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Từ điển Oxford Advanced Learner 8th

drive [drive drives drove driving driven] verb, noun BrE [draɪv] NAmE [draɪv]
verb (droveBrE [drəʊv] ; NAmE [droʊv] , drivenBrE [ˈdrɪvn] ; NAmE [ˈdrɪvn] ) 
1. intransitive, transitive to operate a vehicle so that it goes in a particular direction
Can you drive?
Don't drive so fast!
I drove to work this morning.
Shall we drive (= go there by car) or go by train?
~ sth He drives a taxi (= that is his job).
2. transitive ~ sb (+ adv./prep.) to take sb somewhere in a car, taxi, etc
Could you drive me home?
3. transitive ~ sth to own or use a particular type of vehicle
What car do you drive?  
4. transitive, usually passive ~ sth to provide the power that makes a machine work
a steam-driven locomotive  
5. transitive ~ sb (+ adv./prep.) to force sb to act in a particular way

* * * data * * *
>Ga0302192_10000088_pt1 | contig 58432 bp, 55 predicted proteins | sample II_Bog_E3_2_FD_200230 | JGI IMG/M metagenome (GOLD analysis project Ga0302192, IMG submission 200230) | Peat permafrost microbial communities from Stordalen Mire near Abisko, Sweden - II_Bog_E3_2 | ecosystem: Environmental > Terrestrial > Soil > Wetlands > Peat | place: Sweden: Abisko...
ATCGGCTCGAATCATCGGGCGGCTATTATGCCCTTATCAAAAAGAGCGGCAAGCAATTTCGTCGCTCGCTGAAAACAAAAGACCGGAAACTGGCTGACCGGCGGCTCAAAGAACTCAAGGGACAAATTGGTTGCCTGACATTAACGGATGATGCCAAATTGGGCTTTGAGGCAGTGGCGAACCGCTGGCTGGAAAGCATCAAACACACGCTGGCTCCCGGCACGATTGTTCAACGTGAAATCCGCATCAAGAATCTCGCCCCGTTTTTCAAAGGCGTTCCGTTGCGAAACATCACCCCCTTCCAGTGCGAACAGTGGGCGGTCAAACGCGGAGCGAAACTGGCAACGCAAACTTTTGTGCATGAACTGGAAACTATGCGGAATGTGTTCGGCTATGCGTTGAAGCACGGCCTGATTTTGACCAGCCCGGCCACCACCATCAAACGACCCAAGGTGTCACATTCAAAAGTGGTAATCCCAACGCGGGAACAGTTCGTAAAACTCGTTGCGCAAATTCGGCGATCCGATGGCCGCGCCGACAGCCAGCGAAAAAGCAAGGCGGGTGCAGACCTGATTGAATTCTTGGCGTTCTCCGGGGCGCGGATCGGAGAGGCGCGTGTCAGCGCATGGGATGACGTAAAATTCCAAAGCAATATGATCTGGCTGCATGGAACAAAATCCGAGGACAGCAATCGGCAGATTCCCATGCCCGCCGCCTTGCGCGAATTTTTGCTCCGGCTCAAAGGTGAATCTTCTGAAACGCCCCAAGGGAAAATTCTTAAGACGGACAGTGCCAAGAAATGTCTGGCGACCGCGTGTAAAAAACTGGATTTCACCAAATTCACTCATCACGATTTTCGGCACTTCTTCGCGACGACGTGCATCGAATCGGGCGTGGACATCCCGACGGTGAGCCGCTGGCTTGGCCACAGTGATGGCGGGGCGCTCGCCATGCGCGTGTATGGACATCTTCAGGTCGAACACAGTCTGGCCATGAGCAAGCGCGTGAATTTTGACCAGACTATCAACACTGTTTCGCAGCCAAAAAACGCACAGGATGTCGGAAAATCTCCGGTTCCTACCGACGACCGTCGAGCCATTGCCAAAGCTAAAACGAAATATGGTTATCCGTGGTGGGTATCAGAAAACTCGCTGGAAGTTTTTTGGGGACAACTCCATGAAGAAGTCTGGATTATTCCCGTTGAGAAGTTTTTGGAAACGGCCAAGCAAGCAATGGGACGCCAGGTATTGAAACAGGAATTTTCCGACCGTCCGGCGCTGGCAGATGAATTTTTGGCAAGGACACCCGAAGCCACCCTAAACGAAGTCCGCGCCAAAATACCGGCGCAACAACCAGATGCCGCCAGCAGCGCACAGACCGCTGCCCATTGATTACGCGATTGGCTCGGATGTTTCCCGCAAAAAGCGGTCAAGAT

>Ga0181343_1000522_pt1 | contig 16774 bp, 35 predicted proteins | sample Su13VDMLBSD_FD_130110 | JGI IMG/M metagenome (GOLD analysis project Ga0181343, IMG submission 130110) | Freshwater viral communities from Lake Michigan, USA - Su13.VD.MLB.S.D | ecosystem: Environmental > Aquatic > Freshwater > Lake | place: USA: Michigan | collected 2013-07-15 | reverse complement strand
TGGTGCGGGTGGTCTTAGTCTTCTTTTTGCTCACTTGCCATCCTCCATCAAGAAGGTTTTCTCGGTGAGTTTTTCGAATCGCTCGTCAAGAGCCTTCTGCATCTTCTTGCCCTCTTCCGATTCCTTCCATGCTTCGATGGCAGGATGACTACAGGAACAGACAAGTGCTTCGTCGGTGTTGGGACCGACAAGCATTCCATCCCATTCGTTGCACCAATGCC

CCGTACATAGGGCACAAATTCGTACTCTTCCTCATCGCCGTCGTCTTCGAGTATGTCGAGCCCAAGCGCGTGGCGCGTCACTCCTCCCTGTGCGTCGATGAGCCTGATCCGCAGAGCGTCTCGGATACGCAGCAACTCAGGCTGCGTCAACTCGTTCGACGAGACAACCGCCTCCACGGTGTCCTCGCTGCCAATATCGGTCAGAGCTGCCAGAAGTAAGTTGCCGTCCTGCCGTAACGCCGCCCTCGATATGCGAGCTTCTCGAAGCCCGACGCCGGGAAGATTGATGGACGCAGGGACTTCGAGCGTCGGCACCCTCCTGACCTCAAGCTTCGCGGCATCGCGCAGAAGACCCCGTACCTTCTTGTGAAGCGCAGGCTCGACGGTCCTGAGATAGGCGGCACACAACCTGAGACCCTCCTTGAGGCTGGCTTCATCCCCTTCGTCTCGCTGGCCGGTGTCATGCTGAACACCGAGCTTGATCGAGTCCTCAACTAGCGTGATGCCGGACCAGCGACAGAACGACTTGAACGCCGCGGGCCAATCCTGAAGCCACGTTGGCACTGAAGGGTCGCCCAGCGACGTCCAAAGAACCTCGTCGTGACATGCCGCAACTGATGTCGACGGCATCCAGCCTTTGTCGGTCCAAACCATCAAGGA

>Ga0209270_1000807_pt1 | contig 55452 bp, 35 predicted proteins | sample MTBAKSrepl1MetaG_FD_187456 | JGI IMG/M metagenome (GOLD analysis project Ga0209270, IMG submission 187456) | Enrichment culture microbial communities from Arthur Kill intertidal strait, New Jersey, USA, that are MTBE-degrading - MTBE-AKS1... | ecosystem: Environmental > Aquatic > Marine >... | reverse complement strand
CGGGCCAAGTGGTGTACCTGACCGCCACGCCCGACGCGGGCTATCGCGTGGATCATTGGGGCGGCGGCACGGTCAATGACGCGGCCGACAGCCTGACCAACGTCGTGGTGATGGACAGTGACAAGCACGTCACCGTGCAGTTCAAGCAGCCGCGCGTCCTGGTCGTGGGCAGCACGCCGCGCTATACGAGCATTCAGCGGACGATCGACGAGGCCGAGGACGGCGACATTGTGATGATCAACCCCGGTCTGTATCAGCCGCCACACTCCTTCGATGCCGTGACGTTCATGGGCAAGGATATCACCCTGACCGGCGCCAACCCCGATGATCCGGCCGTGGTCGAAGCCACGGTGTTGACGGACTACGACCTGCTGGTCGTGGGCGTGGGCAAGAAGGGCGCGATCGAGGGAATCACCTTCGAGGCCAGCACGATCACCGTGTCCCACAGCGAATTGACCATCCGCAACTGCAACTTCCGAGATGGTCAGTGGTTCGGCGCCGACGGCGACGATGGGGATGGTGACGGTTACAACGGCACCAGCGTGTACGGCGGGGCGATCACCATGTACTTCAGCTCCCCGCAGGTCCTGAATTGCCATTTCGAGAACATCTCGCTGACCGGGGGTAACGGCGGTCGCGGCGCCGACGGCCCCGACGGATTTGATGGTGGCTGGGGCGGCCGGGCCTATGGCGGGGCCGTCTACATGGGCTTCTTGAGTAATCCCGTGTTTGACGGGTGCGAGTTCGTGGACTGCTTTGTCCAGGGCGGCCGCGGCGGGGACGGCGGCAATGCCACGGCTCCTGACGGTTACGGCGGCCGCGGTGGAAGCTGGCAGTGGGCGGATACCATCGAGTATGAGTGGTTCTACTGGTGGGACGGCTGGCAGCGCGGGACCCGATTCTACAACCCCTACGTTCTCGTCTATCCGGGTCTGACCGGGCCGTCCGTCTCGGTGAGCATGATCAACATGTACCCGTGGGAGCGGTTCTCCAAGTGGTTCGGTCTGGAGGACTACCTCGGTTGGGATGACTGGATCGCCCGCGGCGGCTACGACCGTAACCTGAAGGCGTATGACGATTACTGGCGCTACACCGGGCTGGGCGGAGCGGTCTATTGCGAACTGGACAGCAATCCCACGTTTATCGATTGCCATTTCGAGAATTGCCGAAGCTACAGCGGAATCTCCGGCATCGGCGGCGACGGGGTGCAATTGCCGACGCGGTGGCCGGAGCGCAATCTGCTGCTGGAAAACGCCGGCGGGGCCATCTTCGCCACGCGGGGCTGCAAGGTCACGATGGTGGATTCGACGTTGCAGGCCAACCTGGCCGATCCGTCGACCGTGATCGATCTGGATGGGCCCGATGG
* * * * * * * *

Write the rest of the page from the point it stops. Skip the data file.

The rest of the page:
The urge to survive drove them on.
You're driving yourself too hard.
6. transitive to make sb very angry, crazy, etc. or to make them do sth extreme
~ sb + adj. to drive sb crazy/mad/insane
~ sb to do sth Hunger drove her to steal.
~ sb to sth Those kids are driving me to despair.
• (humorous)It's enough to drive you to drink (= to make you start drinking too much alcohol).  
7. transitive ~ sb/sth + adv./prep. to force sb/sth to move in a particular direction
to drive sheep into a field
The enemy was driven back.  
8. transitive ~ sth to influence sth or cause it to make progress
This is the main factor driving investment in the area.  
9. transitive ~ sth + adv./prep. to force sth to go in a particular direction or into a particular position by pushing it, hitting it, etc
to drive a nail into a piece of wood  
10. transitive ~ sth + adv./prep. to make an opening in or through sth by using force
They drove a tunnel through the solid rock.  
11. transitive, intransitive ~ (sth) (+ adv./prep.) to hit a ball with force, sending it forward
to drive the ball into the rough (= in ↑golf )  
12. transitive ~ sth (+ adv./prep.) to carry sth along